A Delaware Chancery Court has allowed a buyer to cancel a deal based on a material adverse effect. The decision is believed to be the first of its kind in Delaware.
In Akorn, Inc. v. Fresenius Kabi AG, the Delaware Court of Chancery recently ruled that a buyer could terminate a merger agreement and walk from the deal because the target suffered a material adverse effect (MAE) or a material adverse change (MAC).
Mergers and acquisitions usually provide the buyer with some type of walk right for an MAE. However, the overwhelming majority of acquisition agreements offer no definition for the key term “material.” The Akorn decision provides welcome guidance regarding what constitutes an MAE or MAC.
Akorn involved the merger agreement signed in April 2017 by Fresenius Kabi AG, a German pharmaceutical company, to acquire Akorn, Inc., an American generic pharmaceutical company, for $4.75 billion.
The merger agreement conditioned the buyer’s obligation to close on Akorn’s representations being true and correct both at signing and at closing, except where the failure to be true and correct would not reasonably be expected to have a contractually defined “Material Adverse Effect.” This type of provision is known as the “bring-down condition.”
In addition, the buyer’s obligation to close was conditioned on the target not having suffered any change, event or occurrence that, individually or in the aggregate, has had or would reasonably be expected to have a Material Adverse Effect. This type of provision is often referred to as the “general MAE condition.”
A general MAE condition is not tied to a particular representation about a specific issue. The bring-down condition examines the inaccuracy of specific representations and uses as a measuring stick whether the deviation between the as-represented condition and actual condition constitutes an MAE.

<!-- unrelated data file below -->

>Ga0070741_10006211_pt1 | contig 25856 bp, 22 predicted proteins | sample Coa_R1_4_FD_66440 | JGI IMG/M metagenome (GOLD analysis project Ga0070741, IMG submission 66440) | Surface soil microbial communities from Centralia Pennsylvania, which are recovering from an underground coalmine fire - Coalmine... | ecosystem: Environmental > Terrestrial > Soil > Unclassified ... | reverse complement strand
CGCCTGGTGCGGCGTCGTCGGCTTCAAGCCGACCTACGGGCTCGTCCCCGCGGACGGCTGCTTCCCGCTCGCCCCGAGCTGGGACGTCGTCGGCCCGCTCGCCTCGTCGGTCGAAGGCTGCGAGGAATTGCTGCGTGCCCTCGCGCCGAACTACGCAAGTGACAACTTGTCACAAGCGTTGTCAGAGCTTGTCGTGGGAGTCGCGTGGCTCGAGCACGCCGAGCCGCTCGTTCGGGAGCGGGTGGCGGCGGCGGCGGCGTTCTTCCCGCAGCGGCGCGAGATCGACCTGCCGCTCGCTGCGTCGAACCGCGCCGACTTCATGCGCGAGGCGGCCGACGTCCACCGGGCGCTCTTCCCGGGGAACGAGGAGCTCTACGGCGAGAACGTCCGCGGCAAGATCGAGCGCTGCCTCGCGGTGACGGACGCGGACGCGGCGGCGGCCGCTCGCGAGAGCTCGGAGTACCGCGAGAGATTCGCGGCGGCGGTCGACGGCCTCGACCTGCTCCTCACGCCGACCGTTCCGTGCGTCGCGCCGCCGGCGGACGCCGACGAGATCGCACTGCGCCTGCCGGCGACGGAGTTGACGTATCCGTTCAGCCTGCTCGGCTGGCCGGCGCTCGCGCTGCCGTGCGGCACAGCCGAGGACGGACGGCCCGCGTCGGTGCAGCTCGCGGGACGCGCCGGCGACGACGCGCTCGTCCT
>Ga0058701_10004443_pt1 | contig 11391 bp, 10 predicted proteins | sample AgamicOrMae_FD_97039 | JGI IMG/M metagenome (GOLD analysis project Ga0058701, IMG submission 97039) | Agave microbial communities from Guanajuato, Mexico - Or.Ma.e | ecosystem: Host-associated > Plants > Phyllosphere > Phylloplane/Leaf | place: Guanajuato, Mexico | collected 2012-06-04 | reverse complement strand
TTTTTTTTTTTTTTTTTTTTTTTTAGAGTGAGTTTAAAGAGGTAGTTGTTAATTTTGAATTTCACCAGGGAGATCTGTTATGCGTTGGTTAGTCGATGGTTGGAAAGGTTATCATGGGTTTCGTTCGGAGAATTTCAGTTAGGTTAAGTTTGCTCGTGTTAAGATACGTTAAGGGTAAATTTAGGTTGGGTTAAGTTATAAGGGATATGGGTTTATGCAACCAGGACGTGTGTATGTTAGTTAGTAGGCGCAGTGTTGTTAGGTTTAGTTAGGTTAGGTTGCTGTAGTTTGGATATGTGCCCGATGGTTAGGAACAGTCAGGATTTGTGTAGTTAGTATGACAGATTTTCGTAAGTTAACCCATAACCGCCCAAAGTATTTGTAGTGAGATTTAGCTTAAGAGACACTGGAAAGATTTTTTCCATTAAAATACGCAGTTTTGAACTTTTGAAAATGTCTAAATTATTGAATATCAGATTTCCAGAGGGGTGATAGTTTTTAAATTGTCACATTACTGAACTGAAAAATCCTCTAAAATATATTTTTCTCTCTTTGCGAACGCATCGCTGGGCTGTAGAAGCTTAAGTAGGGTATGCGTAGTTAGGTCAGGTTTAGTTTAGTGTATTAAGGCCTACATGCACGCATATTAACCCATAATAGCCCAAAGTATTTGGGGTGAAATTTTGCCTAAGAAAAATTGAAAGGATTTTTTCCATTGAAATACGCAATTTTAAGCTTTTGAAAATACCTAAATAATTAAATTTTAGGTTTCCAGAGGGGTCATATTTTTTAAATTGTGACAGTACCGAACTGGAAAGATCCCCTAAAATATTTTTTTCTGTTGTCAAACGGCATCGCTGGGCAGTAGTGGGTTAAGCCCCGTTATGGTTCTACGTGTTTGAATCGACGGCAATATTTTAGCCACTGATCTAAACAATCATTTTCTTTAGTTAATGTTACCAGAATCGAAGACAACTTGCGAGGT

Akorn provides the following guidance regarding what constitutes an MAE or MAC under Delaware law:
- In order to constitute a general MAE, the decline in business performance must be durationally significant from a long-term perspective. A short-term hiccup will not qualify. A minimum of two bad quarters, measured on a year-over-year basis, is probably required.
- In order to constitute a general MAE, the decline in business performance must be greater than 10 percent. A decline of 40 percent or more probably will be a general MAE. Although Akorn does not provide specific guidance in the intermediate range of declines for purposes of a general MAE, a loss of 20 percent of the target’s value may be the threshold. However, the Akorn court warned readers not to “fixate on a particular percentage as establishing a bright-line test.”
- In order to constitute an MAE for purposes of a bring-down condition, the breach of the representation must be both qualitatively and quantitatively significant when viewed from the longer-term perspective of a reasonable acquiror.
- In order to constitute an MAE for purposes of a bring-down condition, the difference between the as-represented condition of the company and the actual condition at closing probably must represent a decline in value equal to approximately 20 percent of the target’s equity value.
The case is Akorn, Inc. v. Fresenius Kabi AG, C.A. No. 2018-0300-JTL (Del. Ch. Oct 1, 2018).